A Cautionary Tale
The Space Port and Virgin Orbit rocket had a fuel anomaly! So, today here’s cautionary tale about innovation and change management from 40 years ago…….
Back in 1980s , I knew loads of engineers who were working for British Rail on the ’tilting train’ in the City of Derby. They were brainy and bright, innovative and pushing the boundaries of technology to allow trains to tilt as they entered bends (we’ve got loads of them in our network thanks to the Victorians) using sensors and hydraulic jacks.
Work on the APT (Advanced Passenger Train) began in the 1960’s and trains were in service in short patches from 1981 until the winter of 1985/6.
So what went wrong?
The APT’s maiden Glasgow-to-London run happened on 7 December, 1981. Reporters invited on board complained that the tilting mechanism caused motion sickness, nicknaming the APT “queasy rider”.
A PR war broke out.
In response, British Rail suggested they were already the worse for wear, having drunk copious amounts of free alcohol the night before.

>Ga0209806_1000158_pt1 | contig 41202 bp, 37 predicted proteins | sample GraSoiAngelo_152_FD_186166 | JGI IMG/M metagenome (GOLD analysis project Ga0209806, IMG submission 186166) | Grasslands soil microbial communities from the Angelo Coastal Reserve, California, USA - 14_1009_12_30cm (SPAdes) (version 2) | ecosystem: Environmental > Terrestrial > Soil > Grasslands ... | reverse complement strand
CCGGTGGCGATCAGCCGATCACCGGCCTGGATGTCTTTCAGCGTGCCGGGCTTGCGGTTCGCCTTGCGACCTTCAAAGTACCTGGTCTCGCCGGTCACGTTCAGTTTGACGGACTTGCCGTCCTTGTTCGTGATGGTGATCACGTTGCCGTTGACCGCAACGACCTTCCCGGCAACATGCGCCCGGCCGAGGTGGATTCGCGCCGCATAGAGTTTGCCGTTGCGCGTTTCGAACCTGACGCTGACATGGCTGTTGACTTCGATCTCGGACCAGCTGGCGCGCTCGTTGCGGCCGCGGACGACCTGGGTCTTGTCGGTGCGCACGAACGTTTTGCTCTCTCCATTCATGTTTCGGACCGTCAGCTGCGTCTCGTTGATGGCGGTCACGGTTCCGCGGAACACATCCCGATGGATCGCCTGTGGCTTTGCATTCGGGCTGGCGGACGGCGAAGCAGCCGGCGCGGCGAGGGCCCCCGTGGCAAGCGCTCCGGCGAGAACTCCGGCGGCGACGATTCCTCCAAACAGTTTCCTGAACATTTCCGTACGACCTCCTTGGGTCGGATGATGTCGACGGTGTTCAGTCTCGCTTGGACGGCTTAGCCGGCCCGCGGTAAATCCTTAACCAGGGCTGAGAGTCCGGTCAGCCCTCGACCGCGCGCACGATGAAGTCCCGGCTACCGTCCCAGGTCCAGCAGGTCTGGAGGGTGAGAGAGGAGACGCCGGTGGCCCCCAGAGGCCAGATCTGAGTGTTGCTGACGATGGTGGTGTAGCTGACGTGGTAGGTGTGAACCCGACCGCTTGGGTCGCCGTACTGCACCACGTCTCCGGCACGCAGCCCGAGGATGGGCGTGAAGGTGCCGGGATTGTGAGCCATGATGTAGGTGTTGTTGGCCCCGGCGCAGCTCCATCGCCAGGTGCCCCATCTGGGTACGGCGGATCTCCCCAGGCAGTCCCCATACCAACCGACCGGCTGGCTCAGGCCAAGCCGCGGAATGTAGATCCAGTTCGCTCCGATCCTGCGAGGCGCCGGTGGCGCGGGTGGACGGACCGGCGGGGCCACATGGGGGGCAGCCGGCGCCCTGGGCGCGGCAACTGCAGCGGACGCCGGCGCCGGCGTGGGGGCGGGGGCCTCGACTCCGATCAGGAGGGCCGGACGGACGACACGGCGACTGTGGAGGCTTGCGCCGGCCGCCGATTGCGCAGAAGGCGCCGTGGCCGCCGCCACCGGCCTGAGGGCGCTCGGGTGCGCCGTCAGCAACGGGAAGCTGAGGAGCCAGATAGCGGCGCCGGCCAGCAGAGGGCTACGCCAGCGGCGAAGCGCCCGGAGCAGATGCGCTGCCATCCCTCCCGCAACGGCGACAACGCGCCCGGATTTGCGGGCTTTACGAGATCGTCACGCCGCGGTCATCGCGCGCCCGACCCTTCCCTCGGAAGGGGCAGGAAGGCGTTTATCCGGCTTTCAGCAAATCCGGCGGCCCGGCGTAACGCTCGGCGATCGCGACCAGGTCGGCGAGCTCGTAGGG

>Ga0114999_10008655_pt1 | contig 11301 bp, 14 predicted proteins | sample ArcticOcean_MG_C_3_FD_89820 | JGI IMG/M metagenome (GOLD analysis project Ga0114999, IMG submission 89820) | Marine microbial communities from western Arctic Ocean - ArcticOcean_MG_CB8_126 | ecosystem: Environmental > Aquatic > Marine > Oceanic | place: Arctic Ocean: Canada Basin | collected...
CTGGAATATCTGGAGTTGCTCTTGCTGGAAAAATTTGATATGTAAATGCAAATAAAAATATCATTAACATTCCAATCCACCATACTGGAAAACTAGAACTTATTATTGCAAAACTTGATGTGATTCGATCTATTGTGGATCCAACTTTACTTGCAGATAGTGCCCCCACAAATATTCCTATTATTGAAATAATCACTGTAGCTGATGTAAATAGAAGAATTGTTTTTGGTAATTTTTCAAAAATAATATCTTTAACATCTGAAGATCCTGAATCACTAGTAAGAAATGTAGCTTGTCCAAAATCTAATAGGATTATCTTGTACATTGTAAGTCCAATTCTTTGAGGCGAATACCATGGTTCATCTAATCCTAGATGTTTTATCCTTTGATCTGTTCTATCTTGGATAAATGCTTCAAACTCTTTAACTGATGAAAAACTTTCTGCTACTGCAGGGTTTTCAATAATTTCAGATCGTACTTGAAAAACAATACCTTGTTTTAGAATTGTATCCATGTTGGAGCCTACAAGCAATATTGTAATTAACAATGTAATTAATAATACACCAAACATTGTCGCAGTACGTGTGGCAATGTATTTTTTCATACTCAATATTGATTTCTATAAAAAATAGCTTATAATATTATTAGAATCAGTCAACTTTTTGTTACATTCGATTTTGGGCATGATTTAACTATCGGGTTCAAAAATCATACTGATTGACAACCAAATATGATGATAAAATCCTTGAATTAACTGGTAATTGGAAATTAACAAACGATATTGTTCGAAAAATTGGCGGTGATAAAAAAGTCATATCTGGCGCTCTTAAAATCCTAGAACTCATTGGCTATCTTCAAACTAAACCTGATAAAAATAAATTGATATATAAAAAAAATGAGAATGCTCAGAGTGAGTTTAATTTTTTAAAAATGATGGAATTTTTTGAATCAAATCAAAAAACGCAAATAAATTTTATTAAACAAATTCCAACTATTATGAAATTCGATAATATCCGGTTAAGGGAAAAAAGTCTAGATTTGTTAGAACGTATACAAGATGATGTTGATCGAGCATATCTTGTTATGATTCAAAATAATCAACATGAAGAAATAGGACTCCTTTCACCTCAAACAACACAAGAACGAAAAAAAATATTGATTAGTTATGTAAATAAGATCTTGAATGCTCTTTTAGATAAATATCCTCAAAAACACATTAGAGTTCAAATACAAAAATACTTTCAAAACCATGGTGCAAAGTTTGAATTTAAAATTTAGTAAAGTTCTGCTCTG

What the journalists didn’t mention was that the APT cut the London-to-Glasgow journey time to 4 hours & 15 minutes.
In the days that followed, the train experienced mechanical problems on journeys amid snowy conditions. That opened the floodgates and I recall, this marvellous piece of engineering history, was mocked Day after Day after Day in the press as a waste of money – £47m in total.
The outcome was a brief life the APT. The press had made what should have been applauded……a laughing stock.
Despite this, in December 1984, one of three APTs in service set a record for the London-to-Glasgow run of 3 hours & 52 minutes!
But that very same month, BR announced the withdrawal of the trains from service. They seemed to have lost their nerve.
For me, it’s not only a story of our amazing UK engineering capability, but also a tale of national shared vision that hideously crumbled when the going got tough and politics changed.
What happened next?
Well, you guessed it – the Italian firm, Fiat, bought the patents for APT’s tilting technology and used these to help develop Pendolino trains, now manufactured by the French multinational Alstrom.
Back in the 1980’s we let the press destroy a dream and gave away our innovation. The learning appeared to be that it was better not to be too innovative or fail. Other countries, meanwhile, were prepared to take the risk!
What I’ve learned during my career in innovation and change management is that it’s not easy – which is why some people shy away from it.
It takes Leaders with resilience, nerve and grit to win through and achieve that vision. So please, let’s not treat Spaceport and Virgin Orbit in the same way. Let’s support them to fail fast, learn even faster, go again and succeed soon!
They are brilliant. I’m proud of them. The UK should be proud too!
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